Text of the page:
Just three weeks after Bristol-Myers Squibb shareholders gave a thumbs-up to the company’s $74 billion acquisition of Celgene, the acquired company has rolled out fresh data on one of the pipeline assets used to justify the deal: bb2121, its CAR-T treatment for multiple myeloma.
Celgene and its development partner, Bluebird Bio, released interim data from a phase 1 study of bb2121 Thursday, with the study’s senior author declaring “deep and durable responses” to the engineered cell therapy. Of the first 33 patients who were treated in the trial, 15 experienced full responses and nine had partial responses, the companies said. The study was published in The New England Journal of Medicine.
Still, the results do raise some doubts about just how durable the response will be to the cell therapy. Six of the 15 patients who experienced complete responses ended up relapsing. The median progression-free survival among all the patients was about a year.
Celgene’s CAR-T for multiple myeloma is already being tested in a pivotal trial, with an FDA decision expected in the second half of 2020. But because of its status as one of the crown jewels in the BMS deal, investors are likely to latch onto every bit of data that’s released from earlier trials—including this one.
When BMS first announced the acquisition in January, CEO Giovanni Caforio cited bb2121 as one of a half-dozen near-term product candidates that could together could bring $15 billion in revenues to the combined companies. Even as activist investors tried to scuttle the deal over the ensuing months, Caforio kept pointing to those pipeline assets as key to making the marriage work.
Celgene’s CAR-T is playing in a crowded field of drugs and other cell therapies for multiple myeloma with the same target, BCMA. At the American Society of Hematology (ASH) meeting in December, data showing a nearly 96% response rate to bb2121 and progression-free survival of 12 months led Jefferies analysts to declare that Celgene was “leading the pack” of experimental multiple myeloma therapies.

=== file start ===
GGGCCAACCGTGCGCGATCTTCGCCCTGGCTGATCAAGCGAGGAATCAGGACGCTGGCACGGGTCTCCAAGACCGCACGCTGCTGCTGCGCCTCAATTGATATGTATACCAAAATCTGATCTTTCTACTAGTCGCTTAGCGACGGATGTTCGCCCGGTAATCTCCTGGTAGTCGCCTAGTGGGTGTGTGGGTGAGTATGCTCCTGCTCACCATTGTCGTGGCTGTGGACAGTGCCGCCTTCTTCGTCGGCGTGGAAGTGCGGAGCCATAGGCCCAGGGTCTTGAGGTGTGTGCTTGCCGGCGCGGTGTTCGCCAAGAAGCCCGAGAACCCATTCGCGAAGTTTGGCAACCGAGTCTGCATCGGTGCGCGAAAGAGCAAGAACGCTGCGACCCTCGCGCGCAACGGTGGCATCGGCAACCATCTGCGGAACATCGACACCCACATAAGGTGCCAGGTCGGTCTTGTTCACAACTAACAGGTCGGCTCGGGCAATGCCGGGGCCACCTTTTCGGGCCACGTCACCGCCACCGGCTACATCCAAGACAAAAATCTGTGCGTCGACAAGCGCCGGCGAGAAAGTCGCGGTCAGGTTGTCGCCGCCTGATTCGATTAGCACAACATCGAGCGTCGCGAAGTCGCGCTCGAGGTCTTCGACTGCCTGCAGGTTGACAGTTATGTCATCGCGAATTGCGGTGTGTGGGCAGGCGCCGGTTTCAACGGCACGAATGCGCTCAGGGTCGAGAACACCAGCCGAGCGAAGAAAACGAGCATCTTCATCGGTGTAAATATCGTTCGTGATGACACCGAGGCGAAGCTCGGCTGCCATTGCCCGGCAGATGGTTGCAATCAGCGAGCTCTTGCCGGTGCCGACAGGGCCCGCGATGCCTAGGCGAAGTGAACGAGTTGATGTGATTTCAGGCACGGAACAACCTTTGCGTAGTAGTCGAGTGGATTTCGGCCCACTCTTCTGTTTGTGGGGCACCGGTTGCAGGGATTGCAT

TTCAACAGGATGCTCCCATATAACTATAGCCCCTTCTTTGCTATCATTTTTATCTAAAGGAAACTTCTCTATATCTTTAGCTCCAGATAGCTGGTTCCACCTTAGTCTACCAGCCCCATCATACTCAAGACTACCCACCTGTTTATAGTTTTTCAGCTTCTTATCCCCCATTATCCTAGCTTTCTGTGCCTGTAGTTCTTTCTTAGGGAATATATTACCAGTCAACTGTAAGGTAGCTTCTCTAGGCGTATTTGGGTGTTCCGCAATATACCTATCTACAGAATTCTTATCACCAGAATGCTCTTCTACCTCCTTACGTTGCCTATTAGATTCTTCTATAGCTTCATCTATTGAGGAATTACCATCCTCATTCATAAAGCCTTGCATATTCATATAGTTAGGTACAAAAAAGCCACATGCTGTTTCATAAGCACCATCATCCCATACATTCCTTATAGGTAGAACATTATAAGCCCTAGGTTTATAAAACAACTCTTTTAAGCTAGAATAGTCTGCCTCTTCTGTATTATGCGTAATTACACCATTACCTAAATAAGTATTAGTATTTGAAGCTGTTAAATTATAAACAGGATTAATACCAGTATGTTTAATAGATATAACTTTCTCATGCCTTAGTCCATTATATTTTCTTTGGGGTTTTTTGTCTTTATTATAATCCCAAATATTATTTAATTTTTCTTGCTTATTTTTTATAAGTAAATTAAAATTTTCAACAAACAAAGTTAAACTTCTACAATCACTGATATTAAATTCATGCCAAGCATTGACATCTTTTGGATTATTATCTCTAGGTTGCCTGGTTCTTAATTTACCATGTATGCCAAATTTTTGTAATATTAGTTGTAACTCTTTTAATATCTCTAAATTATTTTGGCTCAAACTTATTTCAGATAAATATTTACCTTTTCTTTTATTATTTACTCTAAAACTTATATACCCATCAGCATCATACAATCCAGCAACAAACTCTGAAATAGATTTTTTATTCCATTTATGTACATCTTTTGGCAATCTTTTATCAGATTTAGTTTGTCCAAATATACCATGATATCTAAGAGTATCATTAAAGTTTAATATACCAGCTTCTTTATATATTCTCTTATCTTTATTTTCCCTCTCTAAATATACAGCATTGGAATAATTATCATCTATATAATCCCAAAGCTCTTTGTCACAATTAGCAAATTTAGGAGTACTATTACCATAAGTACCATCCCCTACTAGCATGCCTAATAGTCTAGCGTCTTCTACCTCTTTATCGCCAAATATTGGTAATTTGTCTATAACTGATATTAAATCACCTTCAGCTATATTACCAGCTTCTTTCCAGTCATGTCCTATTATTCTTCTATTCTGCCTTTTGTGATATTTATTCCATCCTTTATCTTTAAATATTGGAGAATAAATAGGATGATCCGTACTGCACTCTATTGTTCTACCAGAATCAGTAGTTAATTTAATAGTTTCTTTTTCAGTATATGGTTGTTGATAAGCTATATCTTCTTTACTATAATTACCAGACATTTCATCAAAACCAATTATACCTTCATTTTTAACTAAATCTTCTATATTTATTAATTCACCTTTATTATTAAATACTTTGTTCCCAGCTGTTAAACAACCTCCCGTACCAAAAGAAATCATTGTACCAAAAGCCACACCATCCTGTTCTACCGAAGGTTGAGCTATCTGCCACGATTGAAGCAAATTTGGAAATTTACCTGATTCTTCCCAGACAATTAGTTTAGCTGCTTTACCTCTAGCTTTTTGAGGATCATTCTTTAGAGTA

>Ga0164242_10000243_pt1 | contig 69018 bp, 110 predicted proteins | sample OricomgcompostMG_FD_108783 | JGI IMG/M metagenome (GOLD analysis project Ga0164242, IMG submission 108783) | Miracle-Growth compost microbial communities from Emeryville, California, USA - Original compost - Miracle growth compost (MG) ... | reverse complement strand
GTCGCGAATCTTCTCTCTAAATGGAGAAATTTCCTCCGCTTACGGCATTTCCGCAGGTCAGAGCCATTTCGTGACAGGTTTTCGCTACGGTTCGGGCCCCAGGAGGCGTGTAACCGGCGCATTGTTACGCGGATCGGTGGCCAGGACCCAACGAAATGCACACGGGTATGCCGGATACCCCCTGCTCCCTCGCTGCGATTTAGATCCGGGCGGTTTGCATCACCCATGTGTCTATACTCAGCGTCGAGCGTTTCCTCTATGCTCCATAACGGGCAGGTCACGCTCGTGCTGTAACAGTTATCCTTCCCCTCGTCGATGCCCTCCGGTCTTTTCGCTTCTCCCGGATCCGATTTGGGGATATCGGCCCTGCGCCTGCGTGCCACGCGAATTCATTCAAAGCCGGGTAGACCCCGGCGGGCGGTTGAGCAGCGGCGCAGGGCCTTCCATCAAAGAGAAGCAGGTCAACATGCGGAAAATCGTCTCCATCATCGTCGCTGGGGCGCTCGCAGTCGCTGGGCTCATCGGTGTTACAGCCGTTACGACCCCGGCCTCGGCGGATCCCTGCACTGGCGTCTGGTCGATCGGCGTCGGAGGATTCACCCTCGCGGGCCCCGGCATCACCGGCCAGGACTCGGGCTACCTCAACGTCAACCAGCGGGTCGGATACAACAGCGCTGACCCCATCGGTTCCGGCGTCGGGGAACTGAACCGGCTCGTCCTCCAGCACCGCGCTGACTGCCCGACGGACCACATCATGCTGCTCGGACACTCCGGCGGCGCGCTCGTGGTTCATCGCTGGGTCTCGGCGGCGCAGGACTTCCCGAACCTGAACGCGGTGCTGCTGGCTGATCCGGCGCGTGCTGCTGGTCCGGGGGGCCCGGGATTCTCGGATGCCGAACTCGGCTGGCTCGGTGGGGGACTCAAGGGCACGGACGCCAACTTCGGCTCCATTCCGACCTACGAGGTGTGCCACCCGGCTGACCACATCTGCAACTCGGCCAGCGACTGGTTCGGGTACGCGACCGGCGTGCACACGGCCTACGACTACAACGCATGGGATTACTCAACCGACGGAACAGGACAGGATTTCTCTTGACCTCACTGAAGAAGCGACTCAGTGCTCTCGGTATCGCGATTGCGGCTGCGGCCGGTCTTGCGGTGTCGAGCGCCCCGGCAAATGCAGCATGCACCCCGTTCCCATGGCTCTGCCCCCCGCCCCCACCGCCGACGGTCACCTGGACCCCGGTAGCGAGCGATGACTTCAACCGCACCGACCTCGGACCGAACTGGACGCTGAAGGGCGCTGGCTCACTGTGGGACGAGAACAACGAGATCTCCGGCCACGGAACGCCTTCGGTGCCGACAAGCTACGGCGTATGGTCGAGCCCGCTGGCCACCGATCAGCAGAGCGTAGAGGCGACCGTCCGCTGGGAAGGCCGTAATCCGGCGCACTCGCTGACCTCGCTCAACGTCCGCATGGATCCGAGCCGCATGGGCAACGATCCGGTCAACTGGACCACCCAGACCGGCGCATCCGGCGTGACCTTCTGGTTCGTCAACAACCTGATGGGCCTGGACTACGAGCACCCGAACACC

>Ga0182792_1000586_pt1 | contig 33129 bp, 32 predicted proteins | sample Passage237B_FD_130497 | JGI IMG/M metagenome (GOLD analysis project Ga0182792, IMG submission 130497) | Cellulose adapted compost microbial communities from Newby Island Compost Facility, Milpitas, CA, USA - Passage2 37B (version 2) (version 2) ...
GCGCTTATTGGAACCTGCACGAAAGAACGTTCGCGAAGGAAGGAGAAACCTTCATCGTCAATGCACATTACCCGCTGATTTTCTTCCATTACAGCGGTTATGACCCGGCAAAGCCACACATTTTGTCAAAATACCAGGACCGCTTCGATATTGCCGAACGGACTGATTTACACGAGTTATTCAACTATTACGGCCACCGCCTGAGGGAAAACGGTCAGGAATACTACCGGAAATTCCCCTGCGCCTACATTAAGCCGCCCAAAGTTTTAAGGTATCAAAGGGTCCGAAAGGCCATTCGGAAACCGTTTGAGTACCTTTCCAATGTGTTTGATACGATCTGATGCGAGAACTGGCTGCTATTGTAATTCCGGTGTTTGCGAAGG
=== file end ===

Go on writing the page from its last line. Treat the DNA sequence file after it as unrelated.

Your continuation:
But questions about the durability of the CAR-T cells have been raised, and the newly released study is unlikely to quell those concerns, given that the follow-up period for tracking the cells was a short six months after infusion. Celgene reported that at that time, the CAR-T cells were still detectable in 57% of patients.
The data “provide the foundation for advancing the development of bb2121, which is currently being assessed in multiple clinical studies across different patient populations within multiple myeloma," said Dave Davidson, M.D., chief medical officer of Bluebird, in a statement.
The anti-BCMA field did shrink a bit earlier this year, when Gilead Sciences quietly dropped its experimental CAR-T for multiple myeloma. The company halted its trials of KITE-585 after realizing the cells wouldn’t produce a durable enough response to be able to compete with up-and-coming therapies.
Improving the durability of CAR-T cells for multiple myeloma is a priority for the remaining players, including Celgene. At ASH, Celgene and Bluebird presented early data on bb21217, its next-generation CAR-T, that showed hints of better durability than what’s been seen with bb2121 so far. Still, analysts raised questions about whether the newer version of the CAR-T treatment was any more effective than bb2121.
No doubt BMS investors will be watching both assets carefully as the integration of Celgene gets underway.